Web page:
How the language of sports translates to the courts

Cour suprême: le bilinguisme des juges

Pierre Boivin, the outgoing president of the Montreal Canadiens, has some advice for the federal New Democratic Party.
He didn't put it that way. But the NDP, which proposes to require that all judges of the Supreme Court of Canada be bilingual, should take note of something Boivin said in his interview with Dave Stubbs of The Gazette, published on Wednesday.
While English is the working language in the front offices and dressing rooms of the National Hockey League, the general manager and the coach of the Canadiens must be able to explain themselves to the team's fans in French as well.
This bilingualism requirement means the Canadiens "are severely competitively disadvantaged," Boivin said.
Another NHL team needing a new general manager can choose from "a pool of 90, (even if) not all are good or are available. We have a pool of three, four, five maybe? Sometimes none? It's the same thing with coaches."
In effect, this makes bilingualism not only a requirement for the job of general manager or coach of the Canadiens, but the most important one.
Even the candidate with the best record will not be hired in Montreal if he (or she) cannot speak both English and French "without the assistance of an interpreter" - the wording of the NDP's proposed requirement for Supreme Court judges.
It's contained in Bill C-232, which died when Parliament was dissolved for the May 2 federal election, but which NDP leader Jack Layton has promised to reintroduce in the new Parliament.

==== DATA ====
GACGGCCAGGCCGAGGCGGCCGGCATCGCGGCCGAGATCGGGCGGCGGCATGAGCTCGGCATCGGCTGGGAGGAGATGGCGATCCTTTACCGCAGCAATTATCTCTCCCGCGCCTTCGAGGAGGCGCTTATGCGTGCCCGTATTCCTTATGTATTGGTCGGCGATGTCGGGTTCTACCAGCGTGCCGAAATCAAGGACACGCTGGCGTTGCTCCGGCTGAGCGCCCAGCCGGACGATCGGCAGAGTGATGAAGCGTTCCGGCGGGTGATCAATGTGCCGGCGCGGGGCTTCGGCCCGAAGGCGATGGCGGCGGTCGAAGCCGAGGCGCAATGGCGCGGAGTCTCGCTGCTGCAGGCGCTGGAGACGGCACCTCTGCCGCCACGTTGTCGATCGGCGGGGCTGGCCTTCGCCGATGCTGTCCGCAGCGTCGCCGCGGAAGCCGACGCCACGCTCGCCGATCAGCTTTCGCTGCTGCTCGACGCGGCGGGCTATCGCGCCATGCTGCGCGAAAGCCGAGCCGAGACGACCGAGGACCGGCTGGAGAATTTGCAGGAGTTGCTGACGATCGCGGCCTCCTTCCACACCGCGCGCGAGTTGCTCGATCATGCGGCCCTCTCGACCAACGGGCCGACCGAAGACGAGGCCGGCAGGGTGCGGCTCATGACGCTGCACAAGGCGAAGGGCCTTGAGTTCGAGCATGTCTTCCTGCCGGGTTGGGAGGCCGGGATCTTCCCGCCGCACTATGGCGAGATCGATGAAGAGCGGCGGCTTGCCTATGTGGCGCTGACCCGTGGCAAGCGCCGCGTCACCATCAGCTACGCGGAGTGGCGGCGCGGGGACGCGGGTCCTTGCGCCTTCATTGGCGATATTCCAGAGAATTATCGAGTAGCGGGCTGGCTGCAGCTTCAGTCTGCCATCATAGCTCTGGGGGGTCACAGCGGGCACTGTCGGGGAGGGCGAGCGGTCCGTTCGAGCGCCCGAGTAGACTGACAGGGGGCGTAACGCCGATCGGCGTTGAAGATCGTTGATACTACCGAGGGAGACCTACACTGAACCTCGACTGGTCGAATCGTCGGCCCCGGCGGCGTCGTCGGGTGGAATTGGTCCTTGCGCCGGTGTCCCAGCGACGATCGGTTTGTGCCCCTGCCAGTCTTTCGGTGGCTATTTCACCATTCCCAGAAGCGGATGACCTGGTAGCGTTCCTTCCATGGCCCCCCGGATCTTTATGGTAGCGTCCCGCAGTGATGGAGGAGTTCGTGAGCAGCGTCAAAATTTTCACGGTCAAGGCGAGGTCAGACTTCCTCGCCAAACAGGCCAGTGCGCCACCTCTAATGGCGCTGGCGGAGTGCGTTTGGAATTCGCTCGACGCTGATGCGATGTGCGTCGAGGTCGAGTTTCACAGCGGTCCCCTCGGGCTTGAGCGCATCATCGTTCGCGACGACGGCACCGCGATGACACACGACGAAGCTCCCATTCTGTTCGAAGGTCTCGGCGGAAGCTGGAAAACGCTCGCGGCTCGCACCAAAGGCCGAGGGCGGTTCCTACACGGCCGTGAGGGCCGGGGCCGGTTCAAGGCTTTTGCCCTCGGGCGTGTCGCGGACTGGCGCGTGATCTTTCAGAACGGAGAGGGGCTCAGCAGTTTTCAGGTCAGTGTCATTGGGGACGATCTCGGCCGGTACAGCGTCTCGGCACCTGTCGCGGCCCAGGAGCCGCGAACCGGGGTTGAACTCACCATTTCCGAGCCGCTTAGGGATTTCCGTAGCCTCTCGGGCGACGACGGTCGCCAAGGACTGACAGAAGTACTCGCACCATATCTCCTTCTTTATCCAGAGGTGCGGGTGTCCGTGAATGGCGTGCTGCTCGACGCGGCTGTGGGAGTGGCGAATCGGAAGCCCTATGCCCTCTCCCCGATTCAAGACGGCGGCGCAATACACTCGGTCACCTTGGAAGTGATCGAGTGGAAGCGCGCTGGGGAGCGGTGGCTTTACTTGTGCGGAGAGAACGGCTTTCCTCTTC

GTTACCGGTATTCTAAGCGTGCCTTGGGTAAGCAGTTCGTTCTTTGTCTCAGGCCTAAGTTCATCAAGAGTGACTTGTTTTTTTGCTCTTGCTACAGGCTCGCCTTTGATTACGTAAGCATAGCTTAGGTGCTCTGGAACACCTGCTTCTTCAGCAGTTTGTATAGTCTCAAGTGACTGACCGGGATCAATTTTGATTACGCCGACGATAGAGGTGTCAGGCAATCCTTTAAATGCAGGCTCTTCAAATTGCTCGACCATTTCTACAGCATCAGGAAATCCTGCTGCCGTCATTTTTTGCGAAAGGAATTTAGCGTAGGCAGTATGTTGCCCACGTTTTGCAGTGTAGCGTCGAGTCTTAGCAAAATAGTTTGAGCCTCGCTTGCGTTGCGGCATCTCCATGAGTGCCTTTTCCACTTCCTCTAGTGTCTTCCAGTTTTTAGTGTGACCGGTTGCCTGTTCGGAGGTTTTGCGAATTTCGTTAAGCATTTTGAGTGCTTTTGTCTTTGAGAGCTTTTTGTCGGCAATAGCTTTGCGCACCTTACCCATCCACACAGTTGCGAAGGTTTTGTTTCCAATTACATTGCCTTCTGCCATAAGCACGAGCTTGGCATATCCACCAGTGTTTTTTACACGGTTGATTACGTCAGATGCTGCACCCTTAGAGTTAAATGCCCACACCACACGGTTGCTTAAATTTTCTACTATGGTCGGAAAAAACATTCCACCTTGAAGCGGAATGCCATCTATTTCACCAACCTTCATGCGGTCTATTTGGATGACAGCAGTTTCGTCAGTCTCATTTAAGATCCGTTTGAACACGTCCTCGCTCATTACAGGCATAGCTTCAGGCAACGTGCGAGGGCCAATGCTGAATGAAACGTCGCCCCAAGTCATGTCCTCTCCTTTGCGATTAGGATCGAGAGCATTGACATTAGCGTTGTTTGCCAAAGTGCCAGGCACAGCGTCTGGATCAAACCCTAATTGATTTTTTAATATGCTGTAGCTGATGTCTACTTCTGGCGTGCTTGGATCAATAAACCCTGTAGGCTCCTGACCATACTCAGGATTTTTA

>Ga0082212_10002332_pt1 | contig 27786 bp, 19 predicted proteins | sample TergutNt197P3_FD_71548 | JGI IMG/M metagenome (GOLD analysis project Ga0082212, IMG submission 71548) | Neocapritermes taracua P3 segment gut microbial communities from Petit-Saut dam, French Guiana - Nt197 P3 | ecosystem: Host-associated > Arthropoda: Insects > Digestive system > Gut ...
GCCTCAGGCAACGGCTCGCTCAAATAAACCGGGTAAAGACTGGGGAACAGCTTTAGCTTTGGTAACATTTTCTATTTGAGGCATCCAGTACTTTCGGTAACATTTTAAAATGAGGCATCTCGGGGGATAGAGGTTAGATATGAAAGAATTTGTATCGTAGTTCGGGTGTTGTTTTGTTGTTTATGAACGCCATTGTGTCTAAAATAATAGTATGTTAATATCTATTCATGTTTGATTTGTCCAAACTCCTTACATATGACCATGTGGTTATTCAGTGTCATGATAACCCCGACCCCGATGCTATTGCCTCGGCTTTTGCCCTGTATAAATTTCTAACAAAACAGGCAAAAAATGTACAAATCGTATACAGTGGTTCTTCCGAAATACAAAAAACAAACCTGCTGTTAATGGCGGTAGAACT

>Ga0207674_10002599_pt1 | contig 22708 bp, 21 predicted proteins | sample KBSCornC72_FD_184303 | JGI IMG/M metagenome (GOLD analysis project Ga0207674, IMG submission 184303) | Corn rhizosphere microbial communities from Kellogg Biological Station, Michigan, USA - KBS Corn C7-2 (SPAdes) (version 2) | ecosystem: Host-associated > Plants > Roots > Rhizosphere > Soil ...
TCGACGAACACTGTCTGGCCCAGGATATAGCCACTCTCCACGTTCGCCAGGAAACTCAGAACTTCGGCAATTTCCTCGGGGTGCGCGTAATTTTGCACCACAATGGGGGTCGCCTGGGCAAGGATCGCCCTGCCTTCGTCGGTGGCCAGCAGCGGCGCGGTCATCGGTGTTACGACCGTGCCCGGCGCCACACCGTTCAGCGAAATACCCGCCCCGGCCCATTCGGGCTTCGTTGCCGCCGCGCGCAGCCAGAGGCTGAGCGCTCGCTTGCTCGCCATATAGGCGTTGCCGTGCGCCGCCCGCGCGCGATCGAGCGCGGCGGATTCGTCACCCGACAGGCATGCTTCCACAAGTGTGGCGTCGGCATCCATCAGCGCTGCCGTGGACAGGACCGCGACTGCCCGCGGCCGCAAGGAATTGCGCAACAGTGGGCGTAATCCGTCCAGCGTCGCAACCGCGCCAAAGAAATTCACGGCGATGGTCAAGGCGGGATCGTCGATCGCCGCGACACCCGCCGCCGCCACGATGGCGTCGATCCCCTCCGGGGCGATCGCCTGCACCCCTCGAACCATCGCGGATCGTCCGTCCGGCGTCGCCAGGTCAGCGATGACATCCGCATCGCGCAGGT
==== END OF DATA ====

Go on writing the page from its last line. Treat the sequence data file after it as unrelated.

Bilingualism is already an asset for candidates for the court. But Bill C-232 would have amended the Supreme Court Act to make it one of only three legal requirements for appointment.
Already, a candidate must be a judge of a provincial superior court or a member for at least 10 years of a provincial bar. And at least three of the nine Supreme Court judges must be from Quebec, whose civil law differs from the common law practised in the rest of the country.
As a legal requirement, bilingualism would take precedence over the tradition that three of the court's nine judges be from Ontario, two from the West, and one from Atlantic Canada.
It would also take precedence over proven judgment, expertise or experience beyond the minimum 10 years practising law.
So it would have the same effect as the one that Boivin observed: it would considerably reduce the pool of acceptable candidates, especially from outside Quebec.
At the 2006 census, only 7.4 per cent of anglophones outside this province claimed to be able even to carry on a conversation in French.
Among those old enough to be appointed to the Supreme Court and in the Western provinces, the percentages were even lower.
And the NDP's standard for Supreme Court judges would be much higher than that.
They would have to be able to listen to oral arguments, ask questions of counsel, deliberate among themselves, and read legal texts, all without the help of interpreters.
Such a requirement could result in an unrepresentative Supreme Court, which would weaken the moral authority of the country's highest constitutional arbiter.
The important thing is not to favour bilingual lawyers from this province for Supreme Court appointments.
It's to ensure the right of lawyers pleading before the court, and the court's judges, to understand each other.
And that can be accomplished by addressing what French-speaking lawyers say are shortcomings in the court's translation services.
There's less real need for Supreme Court judges to be bilingual than there is for the general manager and the coach of the Canadiens.
Unlike the latter two, the judges don't have to answer questions about their decisions in news conferences or interviews in two languages.

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